This was due to the surprise of Russia launching the first man-made satellite, Sputnik 1, into Earth orbit on 1957 October 4. In fact, Pittsburgh's original Buhl Planetarium and Institute of Popular Science was one of many science institutions across the country which participated in one of the earliest citizen-science programs, Operation Moonwatch, which asked amateur astronomers and other interested citizens to help track Sputnik and other satellites later launched by the United States and the Soviet Union.

Operation Moonwatch had been organized by the Smithsonian Astrophysical Observatory for the International Geophysical Year (IGY – 1957 to 1958), the year-and-a-half period of time specified for international scientific research and collaboration. Although the United States had planned to launch the first satellite during the IGY, American space officials were shocked when the Soviet Union up-staged them with the Sputnik launch.

Of course, this had national defense implications, particularly occurring near the beginning of the Cold War between America and Russia. If Russia had the technology to orbit an Earth satellite, it also had the technology to launch intercontinental ballistic missiles, potentially carrying nuclear warheads, toward the United States.

It was in the Cold War and Space Race eras that Star Trek started its “Five-Year Mission.” Although, initially, Star Trek was a popular television program, this popularity did not last. Unfortunately, even today, people interested in science and space exploration, and hence become an audience for a science-fiction series such as Star Trek, is a minority of the nation's population.

When Star Trek's ratings did not improve during the second season (1967-1968), NBC considered canceling the program. Although Star Trek's fan base was small, it was very loyal. So, these fans, led by Bjo Trimble who had become a science-fiction fan in 1952 while a Navy WAVE stationed at Naval Station Great Lakes in Chicago, initiated a letter-writing campaign to keep Star Trek on the air. After this “Save Star Trek” campaign succeeded in allowing the original series to have a third season (1968-1969), Ms. Trimble was also part of the successful campaign to have the first NASA Space Shuttle named the “Enterprise.”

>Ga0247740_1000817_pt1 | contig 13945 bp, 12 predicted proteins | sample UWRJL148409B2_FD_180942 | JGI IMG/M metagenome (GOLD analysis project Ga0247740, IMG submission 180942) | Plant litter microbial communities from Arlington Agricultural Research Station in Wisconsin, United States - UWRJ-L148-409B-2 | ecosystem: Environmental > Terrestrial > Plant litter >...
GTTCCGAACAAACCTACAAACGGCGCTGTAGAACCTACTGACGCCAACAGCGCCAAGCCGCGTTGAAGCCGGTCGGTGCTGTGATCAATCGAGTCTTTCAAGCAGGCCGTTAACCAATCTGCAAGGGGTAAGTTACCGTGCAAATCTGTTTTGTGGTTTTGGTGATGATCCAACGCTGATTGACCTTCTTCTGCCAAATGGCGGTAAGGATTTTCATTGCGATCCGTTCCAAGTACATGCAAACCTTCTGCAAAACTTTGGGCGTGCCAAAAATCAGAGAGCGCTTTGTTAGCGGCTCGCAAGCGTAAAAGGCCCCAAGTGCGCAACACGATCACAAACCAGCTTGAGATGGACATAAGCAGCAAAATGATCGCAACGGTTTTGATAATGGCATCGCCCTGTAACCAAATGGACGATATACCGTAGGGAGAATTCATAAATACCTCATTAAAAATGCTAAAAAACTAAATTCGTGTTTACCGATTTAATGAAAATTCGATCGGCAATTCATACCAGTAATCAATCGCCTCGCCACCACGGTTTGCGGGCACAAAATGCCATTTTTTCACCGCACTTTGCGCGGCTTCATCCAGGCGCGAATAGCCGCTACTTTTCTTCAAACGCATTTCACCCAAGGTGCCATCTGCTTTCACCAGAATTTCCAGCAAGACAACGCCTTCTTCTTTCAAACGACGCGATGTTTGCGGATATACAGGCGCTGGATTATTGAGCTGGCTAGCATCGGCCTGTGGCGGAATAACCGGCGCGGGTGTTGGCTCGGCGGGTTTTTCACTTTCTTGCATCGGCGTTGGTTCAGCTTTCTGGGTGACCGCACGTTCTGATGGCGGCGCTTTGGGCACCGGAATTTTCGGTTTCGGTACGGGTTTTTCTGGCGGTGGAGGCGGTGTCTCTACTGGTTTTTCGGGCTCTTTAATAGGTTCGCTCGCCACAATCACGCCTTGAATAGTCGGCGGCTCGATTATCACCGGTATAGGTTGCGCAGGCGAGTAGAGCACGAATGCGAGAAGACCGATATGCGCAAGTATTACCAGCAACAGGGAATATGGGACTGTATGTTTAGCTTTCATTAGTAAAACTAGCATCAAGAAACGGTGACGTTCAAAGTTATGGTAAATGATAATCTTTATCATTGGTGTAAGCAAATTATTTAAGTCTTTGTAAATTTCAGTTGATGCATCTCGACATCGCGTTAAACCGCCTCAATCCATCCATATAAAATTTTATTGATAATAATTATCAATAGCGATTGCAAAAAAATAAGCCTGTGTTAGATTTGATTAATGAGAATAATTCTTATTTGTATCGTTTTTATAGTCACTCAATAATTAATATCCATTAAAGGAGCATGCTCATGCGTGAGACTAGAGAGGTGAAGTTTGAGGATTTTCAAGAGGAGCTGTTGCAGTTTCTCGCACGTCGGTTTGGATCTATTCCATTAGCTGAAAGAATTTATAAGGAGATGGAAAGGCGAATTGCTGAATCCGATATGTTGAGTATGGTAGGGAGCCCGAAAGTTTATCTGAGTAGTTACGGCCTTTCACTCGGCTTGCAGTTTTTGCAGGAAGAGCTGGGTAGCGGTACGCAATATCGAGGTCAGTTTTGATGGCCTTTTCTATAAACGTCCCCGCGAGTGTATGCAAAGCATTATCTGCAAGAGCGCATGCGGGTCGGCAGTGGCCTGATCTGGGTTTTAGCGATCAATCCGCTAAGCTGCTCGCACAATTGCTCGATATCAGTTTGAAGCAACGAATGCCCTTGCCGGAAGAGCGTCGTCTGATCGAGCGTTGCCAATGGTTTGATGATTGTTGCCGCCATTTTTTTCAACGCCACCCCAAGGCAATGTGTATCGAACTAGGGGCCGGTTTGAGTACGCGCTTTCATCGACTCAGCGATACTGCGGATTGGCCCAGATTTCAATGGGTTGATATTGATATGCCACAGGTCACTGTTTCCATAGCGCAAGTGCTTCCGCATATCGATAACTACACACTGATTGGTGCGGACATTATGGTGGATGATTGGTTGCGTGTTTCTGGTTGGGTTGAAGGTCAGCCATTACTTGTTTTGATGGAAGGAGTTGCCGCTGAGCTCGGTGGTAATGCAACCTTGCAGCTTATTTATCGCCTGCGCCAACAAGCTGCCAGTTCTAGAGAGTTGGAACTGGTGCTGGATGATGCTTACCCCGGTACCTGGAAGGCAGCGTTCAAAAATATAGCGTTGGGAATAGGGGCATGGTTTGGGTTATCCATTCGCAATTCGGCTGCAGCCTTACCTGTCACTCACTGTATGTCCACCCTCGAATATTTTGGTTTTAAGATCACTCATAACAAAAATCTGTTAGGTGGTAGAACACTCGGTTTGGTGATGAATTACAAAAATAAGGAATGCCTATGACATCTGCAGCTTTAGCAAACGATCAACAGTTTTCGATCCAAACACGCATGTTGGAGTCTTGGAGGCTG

In addition to promoting space exploration during the Space Race days of the mid-1960s, Star Trek gave a very optimistic view of the future, including a U.S.S Enterprise crew which included all races, as well as humanoid species from other planets. This was very welcome to many television viewers during the turbulent 1960s, when the newspapers and radio and television news broadcasts highlighted racial tensions and the continuing Vietnam War. This optimism for a better future was very appealing to many Americans.

And, Star Trek seemed like a future that could really happen. Unlike many previous science-fiction motion pictures and television programs, Star Trek used scientific advisers to make the science-fiction seem as realistic as possible.

An interesting result in this careful attention to scientific detail, when designing the program and the Star Ship Enterprise, was that several of the technical devices used on the ship, predicted in 1966, are reality today. Of course, the Star Trek communicator is quite similar to cellular telephones in use today. Desk-top computers, found throughout the Enterprise, are now found throughout offices and homes. And, when Captain Kirk once kidded Engineer Scotty about constantly reading his technical journals, those technical journals were being read on a desk-top computer, as many scientists and engineers today do the same thing.